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Marc Cuniberti: Volatile markets raise new questions

With the markets now again in turmoil and Washington acknowledging the recovery is starting to look like a no show, investors are left wondering if we are in for another meltdown or just a temporary soft patch.

Problems stemming from the ongoing European debt crisis and rumors of continuing banking concerns worldwide combine with our own slowing economy, putting a dampener on investor enthusiasm.

The latest consumer confidence numbers are dismal and a falling Dow Jones Industrial average attest to new stresses in financial markets.



Seven years after the economies of the world nearly imploded and with trillions of bailout now gone, the crisis that many thought was behind us may be once again rearing its ugly head.

The reason we are seeing new volatility in both the banking sector and the markets is because the underlying problem was most likely misunderstood by monetary authorities around the globe.




You need look no farther for proof of that in a statement by Luc Coene, Governor of Belgium’s central bank who told French-language daily newspaper La Libre Belgique “The chief problem in Europe is that of liquidity.”

Many analysts think however that this is not a liquidity problem but a solvency problem.

Liquidity can be described as you asking me for the 10 bucks I owe you and I tell you I have the 10 bucks but don’t have it on me. I have a liquidity problem. I have the money but it’s just not available to me right now. In this case, a loan will solve the problem.

A solvency problem is where I owe you the 10 bucks and not only do I not have it on me, I don’t have it anywhere. I don’t have a liquidity problem. I now have a solvency problem. A loan does not help me.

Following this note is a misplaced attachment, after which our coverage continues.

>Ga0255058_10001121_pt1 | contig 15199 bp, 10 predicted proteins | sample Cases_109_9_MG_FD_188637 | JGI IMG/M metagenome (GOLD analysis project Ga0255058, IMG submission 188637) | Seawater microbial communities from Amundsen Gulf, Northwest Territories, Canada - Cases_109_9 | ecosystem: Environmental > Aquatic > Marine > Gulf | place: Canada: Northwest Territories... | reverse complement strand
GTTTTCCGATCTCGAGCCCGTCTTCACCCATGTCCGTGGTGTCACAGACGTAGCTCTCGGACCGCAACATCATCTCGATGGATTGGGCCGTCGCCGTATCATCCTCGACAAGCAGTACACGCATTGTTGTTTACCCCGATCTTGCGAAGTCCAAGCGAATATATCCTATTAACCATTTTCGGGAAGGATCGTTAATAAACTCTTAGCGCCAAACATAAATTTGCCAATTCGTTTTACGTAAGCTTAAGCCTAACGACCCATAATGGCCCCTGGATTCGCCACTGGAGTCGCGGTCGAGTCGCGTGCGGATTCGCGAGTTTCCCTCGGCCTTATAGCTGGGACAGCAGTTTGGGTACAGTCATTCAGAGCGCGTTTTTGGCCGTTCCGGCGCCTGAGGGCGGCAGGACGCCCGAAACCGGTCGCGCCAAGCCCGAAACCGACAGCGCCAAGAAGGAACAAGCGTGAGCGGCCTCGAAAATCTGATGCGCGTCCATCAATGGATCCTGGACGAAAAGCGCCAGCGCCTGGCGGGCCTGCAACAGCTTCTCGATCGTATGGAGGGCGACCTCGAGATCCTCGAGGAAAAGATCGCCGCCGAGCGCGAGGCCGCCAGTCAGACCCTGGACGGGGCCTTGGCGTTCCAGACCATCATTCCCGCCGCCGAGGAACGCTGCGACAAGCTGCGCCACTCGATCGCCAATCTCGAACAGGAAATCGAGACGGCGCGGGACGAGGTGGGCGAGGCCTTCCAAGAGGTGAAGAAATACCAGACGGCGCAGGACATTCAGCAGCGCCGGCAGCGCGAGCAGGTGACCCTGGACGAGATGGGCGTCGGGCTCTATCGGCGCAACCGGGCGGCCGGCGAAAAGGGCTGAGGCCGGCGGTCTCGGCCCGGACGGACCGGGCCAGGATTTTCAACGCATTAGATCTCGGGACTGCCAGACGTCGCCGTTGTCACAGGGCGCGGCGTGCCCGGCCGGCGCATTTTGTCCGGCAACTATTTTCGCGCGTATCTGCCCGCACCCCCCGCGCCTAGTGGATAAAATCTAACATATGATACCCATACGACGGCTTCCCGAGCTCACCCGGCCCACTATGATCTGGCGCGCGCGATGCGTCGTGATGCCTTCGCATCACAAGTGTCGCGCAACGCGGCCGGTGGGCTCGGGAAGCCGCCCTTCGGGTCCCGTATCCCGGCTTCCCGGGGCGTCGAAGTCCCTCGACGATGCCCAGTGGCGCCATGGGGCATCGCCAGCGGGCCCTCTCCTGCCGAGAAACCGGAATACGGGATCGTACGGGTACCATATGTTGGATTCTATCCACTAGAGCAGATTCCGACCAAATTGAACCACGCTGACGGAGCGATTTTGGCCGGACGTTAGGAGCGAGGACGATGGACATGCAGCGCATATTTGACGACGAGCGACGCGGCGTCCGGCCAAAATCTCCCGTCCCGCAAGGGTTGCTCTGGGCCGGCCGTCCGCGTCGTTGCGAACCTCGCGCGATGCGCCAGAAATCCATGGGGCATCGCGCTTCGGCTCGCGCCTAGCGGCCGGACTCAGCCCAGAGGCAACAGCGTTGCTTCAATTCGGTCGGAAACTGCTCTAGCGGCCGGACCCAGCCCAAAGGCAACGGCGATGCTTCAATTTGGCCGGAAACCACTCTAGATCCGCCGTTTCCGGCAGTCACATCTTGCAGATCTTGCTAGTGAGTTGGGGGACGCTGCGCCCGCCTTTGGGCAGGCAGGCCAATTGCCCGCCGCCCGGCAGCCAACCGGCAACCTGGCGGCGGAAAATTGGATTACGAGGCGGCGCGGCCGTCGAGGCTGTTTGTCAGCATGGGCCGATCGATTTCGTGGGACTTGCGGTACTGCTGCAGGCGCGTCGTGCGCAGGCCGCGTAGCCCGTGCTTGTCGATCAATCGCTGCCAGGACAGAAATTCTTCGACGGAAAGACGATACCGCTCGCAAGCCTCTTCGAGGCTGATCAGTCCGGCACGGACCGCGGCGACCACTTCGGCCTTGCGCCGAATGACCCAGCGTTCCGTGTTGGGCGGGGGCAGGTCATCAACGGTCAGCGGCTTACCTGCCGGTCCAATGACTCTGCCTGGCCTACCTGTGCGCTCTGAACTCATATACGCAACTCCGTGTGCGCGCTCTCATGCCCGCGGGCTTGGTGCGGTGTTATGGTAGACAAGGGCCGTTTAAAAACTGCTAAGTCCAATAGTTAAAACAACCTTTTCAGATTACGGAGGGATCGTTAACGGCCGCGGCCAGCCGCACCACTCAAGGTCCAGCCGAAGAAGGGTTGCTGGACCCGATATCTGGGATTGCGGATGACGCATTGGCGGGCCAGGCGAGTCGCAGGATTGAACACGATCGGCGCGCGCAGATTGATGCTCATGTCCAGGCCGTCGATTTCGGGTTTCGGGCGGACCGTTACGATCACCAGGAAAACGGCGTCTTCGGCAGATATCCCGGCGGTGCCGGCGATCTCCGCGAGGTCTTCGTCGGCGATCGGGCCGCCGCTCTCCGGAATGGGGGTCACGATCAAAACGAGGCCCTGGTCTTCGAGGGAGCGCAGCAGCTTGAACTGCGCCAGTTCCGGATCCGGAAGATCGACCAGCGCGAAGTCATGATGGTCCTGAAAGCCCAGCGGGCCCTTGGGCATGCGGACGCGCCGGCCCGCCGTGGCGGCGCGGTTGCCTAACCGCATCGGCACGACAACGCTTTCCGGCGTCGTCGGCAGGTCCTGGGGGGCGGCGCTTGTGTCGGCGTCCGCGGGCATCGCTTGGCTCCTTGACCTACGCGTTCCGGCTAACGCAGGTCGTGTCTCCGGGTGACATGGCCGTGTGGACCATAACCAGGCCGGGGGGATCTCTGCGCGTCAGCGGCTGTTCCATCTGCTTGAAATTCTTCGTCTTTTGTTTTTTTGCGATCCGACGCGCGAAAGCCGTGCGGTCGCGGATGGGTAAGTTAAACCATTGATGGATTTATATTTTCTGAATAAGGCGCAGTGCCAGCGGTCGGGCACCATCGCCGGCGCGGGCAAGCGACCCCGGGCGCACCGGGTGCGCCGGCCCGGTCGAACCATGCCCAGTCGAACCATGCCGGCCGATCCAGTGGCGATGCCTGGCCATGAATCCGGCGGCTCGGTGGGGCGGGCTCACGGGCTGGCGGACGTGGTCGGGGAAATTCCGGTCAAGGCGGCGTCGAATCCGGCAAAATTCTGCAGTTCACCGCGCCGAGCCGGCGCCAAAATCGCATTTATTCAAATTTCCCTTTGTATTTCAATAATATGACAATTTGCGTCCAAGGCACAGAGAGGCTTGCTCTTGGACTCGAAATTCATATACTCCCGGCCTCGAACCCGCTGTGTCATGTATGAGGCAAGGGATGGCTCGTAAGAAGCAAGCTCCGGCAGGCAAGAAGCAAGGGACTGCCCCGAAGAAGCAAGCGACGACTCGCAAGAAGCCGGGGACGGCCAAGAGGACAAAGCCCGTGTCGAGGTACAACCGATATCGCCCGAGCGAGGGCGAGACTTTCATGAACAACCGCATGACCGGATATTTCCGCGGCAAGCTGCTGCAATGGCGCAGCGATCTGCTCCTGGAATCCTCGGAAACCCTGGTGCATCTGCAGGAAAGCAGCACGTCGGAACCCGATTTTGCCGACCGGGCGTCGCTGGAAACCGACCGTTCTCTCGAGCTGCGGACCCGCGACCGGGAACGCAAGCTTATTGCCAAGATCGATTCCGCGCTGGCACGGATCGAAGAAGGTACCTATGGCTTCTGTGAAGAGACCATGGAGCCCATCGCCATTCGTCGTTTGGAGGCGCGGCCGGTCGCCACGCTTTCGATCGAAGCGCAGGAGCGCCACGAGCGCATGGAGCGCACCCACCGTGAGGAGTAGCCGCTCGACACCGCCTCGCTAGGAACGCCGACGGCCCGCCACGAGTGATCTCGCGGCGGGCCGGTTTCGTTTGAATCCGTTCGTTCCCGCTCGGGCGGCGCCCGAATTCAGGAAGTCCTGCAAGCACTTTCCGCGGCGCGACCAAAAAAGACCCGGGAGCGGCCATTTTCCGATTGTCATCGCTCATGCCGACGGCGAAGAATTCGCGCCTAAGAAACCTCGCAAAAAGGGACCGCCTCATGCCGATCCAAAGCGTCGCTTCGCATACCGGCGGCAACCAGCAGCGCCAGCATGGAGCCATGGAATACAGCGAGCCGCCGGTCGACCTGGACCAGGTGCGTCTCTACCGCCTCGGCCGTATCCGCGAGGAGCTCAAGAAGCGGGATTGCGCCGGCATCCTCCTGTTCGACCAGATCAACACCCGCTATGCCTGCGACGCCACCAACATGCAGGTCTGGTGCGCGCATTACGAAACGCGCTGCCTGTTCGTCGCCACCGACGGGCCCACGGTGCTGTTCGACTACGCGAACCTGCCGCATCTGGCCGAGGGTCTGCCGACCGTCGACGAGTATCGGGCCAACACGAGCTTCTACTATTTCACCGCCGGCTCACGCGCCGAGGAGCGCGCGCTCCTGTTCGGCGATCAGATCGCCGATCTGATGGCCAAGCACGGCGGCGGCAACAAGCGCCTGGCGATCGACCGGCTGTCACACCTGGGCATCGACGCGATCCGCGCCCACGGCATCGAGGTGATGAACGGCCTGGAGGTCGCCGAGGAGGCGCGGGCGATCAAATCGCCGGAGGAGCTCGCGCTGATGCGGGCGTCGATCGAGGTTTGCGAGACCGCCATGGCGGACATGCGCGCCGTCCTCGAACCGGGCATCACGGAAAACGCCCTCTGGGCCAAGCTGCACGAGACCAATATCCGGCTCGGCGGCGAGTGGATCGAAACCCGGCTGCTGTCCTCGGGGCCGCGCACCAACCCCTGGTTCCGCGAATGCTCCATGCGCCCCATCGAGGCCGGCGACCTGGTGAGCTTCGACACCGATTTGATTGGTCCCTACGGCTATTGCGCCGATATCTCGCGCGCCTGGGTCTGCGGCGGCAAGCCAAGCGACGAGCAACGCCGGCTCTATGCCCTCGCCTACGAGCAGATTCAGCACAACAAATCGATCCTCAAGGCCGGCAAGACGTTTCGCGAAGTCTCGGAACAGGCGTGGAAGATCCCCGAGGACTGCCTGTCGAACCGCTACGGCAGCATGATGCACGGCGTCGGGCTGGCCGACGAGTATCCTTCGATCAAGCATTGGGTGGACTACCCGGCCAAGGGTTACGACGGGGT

Trillions of dollars in home loans (essentially IOU’s) were sliced, diced, packaged up into complicated asset offerings and sold worldwide. Eventually debt markets everywhere were saturated with this stuff

When the housing market imploded, many of these IOU’s became worthless. They were essentially insolvent.

Instead of liquidating these loans and allowing those holding the debt to swallow the losses, central banks made more loans to backstop the original ones, essentially borrowing from Peter to pay Paul.

The debt never really went away. The amount of liquidity in the system was never the issue. It was the actual solvency of those loans.

By allowing all those loans to “survive” sort of speak, financial institutions, central banks and entire countries holding this stuff are still insolvent according to some analysts and no amount of money conjured up to fill their operating balance sheets will make that problem disappear.

Much like a housewife gone crazy with credit card debt, you can pay off this month’s bills but next month you have the same problem.

Couple that with higher government deficits and the amount of debt and promises that now exist in markets everywhere are soaking up any and all monies tossed at them.

Like the proverbial hungry alligator whose appetite can never be satiated, it will continue to reappear in many forms and likely grow ever larger due to the compounding interest on that debt.

This is why the amounts we hear about the bailouts to Greece, Spain, Portugal, Freddie Mac, Fannie Mae, the FHA, and who knows who else is getting larger with each news headline.

Each time you cover each “feeding of the alligator” with another round of bailouts, loans, stimulus or whatever you call it, it’s just adding more debt to the pile and our growing deficit figures from Washington seems to confirm this.

The solution instead lies in eliminating or reducing the debt, either through default or discount.

But because the debt is held by the world’s most powerful institutions the death or even reduction of these massive debt loads will most likely cause tremendous upheaval and financial convulsions in markets worldwide. This is what the central bankers of the world are desperately trying to avoid so they continue on with the same remedy: Amass even more debt to pay off previous debt.

The first step in solving a problem is recognizing the problem:

Can you solve a debt problem by amassing even more debt?

This article expresses the opinions of Marc Cuniberti and should not be construed or acted upon as individual investment advice. Mr. Cuniberti is an Investment Advisor Representative through Cambridge Investment Research Advisors, Inc., a Registered Investment Advisor. Marc can be contacted at MKB Financial Services 164 Maple St #1, Auburn, CA 95603 (530) 823-2792. MKB Financial Services and Cambridge are not affiliated. Website: moneymanagementradio.com.


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